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    JMW Turner (1775-1851)  The Golden Bough, exhibited 1834.  Courtesy Tate Gallery

    THE 121st annual Turner exhibition which opens on New Year’s Day today at the National Gallery of Ireland wlll be the most exciting yet. It coincides with the magnificent exhibition Turner: The Sun is God which continues at the Gallery until February 6. Right now the National Gallery of Ireland is offering a visual feast of wonderful work by a rare master who was far ahead of his time.  Turner’s art is as contemporary today as when it was painted a couple of centuries ago. An Impressionist 50 years before Impressionism, an abstract artist when abstraction was unknown, Turner as artist and innovator was far ahead of his time. It is always instructive when assessing any art to refer back to the greatest artists by visiting galleries.  They set the benchmark. They did it right. Their work shouts it out when lesser artworks fall short.  Brutal and frustrating as this may be for artists, it is always an important learning oppprtunity. Ask Jackson Pollock, the great mid 20th century American artist who once said memorably: “F… Picasso”.

    JMW Turner, The Schollenen Gorge from the Devil’s Bridge Pass of St. Gotthard 1802.  Courtesy Tate Gallery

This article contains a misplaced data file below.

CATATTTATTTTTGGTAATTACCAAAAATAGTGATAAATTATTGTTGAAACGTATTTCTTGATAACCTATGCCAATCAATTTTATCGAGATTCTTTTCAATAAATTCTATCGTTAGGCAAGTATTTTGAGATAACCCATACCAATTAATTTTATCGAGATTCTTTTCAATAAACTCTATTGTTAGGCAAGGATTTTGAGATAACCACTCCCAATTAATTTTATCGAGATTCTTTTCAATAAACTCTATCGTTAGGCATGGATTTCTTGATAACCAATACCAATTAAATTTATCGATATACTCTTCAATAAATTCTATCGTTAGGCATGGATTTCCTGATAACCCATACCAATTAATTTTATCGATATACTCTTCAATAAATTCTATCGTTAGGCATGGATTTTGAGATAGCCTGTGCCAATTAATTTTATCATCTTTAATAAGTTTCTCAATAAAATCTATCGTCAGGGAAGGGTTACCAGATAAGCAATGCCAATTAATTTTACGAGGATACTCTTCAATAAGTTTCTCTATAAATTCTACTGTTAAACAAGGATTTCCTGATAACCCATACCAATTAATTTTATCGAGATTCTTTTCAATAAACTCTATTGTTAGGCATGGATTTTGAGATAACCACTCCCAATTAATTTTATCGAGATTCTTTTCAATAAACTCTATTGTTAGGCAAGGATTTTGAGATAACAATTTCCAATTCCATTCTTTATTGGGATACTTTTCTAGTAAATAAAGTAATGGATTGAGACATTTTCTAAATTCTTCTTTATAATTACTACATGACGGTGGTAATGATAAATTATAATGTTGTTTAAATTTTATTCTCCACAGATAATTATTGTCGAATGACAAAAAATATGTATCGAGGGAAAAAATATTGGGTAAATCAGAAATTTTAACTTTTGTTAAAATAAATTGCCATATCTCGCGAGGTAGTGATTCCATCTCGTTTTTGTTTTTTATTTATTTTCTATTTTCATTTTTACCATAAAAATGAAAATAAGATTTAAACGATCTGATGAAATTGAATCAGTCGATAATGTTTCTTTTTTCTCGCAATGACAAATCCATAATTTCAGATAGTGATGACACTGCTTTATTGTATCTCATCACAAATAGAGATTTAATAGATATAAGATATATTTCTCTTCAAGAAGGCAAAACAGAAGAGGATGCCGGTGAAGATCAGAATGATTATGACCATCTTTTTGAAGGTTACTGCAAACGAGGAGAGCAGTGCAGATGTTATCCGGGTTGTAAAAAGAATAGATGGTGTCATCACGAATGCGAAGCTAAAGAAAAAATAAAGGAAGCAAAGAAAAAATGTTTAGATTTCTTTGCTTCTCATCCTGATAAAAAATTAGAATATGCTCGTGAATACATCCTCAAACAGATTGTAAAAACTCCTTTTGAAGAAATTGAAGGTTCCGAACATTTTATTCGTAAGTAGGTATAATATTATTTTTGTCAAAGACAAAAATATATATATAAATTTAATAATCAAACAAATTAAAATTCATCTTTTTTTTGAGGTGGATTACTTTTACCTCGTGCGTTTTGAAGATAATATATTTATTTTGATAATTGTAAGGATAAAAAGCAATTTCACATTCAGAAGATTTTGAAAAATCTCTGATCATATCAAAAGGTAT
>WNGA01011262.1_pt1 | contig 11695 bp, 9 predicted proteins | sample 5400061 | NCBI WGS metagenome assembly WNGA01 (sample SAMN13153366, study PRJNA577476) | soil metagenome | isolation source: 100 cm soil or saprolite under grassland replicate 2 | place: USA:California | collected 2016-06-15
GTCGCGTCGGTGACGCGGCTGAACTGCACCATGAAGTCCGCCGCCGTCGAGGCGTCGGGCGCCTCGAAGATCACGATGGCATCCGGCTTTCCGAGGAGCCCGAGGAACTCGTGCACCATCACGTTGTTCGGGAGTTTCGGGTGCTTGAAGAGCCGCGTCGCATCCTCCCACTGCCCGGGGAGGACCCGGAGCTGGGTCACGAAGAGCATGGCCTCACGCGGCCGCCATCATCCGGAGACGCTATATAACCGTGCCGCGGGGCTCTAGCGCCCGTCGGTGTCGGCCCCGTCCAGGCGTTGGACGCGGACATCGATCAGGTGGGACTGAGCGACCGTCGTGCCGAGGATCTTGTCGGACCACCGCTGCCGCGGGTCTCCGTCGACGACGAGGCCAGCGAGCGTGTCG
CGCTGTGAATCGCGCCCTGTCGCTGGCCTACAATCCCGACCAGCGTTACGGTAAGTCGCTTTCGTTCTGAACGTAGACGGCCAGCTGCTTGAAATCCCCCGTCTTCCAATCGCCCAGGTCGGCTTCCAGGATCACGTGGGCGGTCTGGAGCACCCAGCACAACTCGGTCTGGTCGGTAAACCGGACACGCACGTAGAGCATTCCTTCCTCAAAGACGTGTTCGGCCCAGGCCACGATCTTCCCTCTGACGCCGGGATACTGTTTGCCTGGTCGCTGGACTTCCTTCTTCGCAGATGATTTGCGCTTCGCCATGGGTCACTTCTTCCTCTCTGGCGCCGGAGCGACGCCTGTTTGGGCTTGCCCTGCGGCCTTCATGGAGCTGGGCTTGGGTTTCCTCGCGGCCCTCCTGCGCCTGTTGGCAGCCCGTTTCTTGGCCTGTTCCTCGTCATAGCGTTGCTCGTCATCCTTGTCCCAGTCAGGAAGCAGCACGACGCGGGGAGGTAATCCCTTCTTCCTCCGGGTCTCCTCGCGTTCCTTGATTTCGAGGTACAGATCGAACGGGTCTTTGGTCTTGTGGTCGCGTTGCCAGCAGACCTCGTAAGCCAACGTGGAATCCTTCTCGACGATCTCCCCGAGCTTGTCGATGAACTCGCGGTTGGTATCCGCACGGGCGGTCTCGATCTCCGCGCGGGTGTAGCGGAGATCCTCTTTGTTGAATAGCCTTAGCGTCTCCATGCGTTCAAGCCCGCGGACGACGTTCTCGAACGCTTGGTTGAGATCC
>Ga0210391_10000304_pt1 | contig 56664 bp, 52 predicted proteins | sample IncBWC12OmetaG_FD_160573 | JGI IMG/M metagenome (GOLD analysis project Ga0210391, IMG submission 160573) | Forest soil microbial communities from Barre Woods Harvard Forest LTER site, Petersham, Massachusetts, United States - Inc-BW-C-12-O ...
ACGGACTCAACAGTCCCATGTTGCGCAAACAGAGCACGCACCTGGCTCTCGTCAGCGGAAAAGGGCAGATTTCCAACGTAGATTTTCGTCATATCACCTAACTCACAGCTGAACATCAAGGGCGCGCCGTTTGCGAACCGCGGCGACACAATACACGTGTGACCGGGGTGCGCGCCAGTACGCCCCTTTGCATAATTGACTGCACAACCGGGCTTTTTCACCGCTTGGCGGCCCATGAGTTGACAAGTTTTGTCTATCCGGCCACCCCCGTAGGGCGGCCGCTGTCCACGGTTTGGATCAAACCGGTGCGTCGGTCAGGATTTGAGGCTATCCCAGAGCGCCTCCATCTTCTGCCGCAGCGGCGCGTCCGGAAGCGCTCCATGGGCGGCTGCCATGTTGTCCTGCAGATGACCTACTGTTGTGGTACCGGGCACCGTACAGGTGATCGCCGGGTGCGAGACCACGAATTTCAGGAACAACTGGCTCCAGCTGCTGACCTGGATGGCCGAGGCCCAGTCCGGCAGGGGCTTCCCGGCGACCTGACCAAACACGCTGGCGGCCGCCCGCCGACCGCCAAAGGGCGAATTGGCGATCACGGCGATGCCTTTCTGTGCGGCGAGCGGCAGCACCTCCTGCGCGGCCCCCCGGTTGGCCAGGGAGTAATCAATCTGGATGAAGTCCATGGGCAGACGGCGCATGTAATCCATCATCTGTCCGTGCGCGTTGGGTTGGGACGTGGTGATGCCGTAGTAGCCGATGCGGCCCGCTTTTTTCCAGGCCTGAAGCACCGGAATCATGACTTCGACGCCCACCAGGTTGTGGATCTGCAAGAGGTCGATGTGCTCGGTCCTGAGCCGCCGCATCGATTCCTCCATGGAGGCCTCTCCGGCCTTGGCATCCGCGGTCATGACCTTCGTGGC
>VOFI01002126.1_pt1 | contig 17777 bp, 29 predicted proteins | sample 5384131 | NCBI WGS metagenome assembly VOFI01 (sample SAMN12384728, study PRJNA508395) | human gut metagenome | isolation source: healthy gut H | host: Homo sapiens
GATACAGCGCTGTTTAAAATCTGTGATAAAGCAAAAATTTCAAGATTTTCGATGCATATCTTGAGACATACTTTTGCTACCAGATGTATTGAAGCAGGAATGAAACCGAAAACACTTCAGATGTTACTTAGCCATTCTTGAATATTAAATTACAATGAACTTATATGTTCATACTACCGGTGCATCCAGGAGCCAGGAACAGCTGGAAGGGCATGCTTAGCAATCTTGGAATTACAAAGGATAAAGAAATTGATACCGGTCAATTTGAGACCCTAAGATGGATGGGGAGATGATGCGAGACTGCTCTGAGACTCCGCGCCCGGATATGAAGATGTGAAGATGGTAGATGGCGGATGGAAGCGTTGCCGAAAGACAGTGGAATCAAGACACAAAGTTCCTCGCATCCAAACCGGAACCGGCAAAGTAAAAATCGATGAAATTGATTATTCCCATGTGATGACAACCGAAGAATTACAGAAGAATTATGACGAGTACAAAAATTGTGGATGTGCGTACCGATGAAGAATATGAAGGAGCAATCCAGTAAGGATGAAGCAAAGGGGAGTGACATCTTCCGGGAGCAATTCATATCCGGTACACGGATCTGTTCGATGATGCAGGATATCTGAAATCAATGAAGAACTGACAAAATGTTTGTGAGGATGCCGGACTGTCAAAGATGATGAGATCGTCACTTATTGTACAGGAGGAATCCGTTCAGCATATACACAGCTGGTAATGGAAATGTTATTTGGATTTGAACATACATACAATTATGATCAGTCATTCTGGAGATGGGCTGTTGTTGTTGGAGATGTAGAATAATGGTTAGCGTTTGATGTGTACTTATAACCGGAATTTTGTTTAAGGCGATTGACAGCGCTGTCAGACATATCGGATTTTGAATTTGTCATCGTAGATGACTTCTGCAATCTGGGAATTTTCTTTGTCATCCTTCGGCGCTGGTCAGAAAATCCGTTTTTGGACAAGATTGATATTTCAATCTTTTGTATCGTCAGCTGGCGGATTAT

In the world of art everyone, including collectors, needs to keep their eye in. Don’t miss these shows. An appreciation of the fact that great art isn’t easy is an important first step. The Sun is God at the National Gallery is a show to be savoured slowly.  Turner draws the viewer in as he reveals his fascination with the forces of nature, the sun, moon and clouds. This glowing show traces the development of his compositions from early sketches and exploratory ‘colour beginnings’ to finished watercolours, oil paintings and published prints. It covers a range of themes including memory, imagination, nature, light and atmosphere. This unique opportunity to see 89 artworks from the Tate Collection in London never before displayed in Ireland coincides this January with the annual display of Turner watercolours bequeathed in 1900 by the English collector Henry Vaughan.  This year’s selection will include the 31 Vaughan Bequest works, and five additional Turner watercolours, alongside eight of the artist’s much-loved Liber Studiorum prints of landscape and seascape compositions recreated as prints.There is much to celebrate. Turner has always been popular in Ireland. The annual watercolour show had to be cancelled two years ago for the first time in 120 years because of the pandemic.  The show last January was the 120th instead of the 121st.  This year, uniquely, we will get to see Turner twice.

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